Protected markets have no place in health and social care. Despite rumours to the contrary, that was the explicit message of Andy Burnham, Secretary of State for Health, at the annual National Children and Adults Services conference this week. He said in terms that all sectors, including the third sector, will be part of plans for the future of the new-look, integrated health and social care services. He also said that the NHS had moved from poor to good and that the move from good to great would only happen in partnership with other sectors, including the third sector.

At a conference dinner hosted by Acevo (the body of chief executives of voluntary organisations) with Phil Hope, Minister for Care Services (and former Minister for the Third Sector), the minister said that Andy Burnham clearly wished to ensure the best of the NHS was protected but repeated that to get to great the NHS can’t do it alone.

In many ways that was the overall message of the conference - health needs social care; world class health and care will need to be a partnership between public, private and third sector bodies, and no institution can do it alone; we will all depend on, and be judged by, partnerships with those who actually receive services. Personalisation will see to that.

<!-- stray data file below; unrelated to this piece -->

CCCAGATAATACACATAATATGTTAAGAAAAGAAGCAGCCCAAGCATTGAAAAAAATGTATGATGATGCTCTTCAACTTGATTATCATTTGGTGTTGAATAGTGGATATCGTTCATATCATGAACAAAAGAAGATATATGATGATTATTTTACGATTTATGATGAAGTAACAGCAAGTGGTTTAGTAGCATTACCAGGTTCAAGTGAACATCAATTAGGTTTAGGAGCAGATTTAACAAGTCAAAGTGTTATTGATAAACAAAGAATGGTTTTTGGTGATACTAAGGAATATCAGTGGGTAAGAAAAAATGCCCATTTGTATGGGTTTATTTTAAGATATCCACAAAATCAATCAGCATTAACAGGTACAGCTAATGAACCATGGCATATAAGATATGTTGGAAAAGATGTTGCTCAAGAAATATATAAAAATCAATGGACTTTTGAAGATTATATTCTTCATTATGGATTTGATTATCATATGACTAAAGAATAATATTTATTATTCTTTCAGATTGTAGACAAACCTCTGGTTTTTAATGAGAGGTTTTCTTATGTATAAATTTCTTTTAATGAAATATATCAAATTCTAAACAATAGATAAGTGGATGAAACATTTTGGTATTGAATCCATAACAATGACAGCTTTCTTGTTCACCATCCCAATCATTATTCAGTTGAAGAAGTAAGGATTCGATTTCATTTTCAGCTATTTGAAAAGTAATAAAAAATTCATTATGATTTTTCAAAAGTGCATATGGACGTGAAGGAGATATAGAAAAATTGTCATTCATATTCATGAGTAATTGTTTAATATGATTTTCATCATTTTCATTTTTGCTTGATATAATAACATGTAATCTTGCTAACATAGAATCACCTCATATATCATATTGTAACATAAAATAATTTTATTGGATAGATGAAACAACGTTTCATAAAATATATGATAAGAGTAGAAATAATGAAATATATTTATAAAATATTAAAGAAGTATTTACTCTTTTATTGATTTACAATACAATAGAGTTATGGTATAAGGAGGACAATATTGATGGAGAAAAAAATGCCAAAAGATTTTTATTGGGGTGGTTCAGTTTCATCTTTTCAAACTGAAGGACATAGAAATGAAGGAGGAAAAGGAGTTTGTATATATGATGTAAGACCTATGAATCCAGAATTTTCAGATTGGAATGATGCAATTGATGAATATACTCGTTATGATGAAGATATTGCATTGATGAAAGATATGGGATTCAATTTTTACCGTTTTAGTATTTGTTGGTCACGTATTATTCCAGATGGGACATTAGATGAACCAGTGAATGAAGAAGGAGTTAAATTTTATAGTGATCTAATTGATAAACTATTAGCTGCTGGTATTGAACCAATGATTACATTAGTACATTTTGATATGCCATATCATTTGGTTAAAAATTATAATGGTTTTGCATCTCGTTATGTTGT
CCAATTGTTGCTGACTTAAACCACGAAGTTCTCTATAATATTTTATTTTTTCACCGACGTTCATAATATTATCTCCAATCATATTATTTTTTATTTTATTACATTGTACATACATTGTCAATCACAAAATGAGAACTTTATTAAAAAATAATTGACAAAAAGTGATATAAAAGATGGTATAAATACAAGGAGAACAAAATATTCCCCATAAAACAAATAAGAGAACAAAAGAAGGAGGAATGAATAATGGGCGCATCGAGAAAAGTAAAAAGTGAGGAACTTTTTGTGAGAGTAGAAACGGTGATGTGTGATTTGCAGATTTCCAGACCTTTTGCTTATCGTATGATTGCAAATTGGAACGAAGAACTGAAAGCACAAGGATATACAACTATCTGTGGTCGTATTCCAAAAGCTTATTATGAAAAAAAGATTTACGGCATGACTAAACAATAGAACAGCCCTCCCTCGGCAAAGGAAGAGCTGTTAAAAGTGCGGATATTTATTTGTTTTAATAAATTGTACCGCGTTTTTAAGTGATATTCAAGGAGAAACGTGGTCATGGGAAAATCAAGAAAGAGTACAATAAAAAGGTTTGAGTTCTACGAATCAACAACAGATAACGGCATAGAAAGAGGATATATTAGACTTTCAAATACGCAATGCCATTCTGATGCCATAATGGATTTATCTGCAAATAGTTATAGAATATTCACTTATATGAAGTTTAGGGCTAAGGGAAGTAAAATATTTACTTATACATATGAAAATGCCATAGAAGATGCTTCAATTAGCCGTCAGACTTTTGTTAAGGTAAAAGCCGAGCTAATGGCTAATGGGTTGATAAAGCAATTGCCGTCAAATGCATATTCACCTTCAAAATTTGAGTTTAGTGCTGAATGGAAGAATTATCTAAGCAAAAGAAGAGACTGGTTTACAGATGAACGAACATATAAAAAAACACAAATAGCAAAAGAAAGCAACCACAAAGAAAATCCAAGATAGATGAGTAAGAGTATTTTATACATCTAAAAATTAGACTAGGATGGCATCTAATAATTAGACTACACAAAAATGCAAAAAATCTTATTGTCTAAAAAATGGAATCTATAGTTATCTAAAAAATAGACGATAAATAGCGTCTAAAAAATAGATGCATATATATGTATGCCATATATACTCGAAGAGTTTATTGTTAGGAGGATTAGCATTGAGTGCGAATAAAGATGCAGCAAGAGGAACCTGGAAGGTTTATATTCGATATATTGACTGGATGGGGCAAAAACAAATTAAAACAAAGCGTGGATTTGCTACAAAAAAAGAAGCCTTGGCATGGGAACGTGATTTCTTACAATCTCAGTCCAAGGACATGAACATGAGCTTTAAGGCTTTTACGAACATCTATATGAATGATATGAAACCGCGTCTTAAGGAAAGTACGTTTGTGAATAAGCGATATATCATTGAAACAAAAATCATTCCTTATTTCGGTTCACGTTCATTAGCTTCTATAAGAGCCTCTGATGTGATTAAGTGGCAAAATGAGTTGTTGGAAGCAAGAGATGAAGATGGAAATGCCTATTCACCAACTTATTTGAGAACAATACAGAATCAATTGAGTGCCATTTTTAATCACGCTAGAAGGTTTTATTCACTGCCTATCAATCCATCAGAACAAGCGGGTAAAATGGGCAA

And that was one of the reasons for Andy Burnham’s very welcome announcement about an end to institutional ageism in health and social care. Personalisation isn’t just for the young - it is for the whole population and, particularly significant for the majority of us - those over 65 - the majority users of health and care services.

As I said last week, having an ageing population should be celebrated; I’m glad the Secretary of State for Health and indeed the Equality Minister, Harriet Harman, agree.

And for those of you worried about how the NHS will be able to meet this challenge, the answer is partnership. We in the third sector are here to help.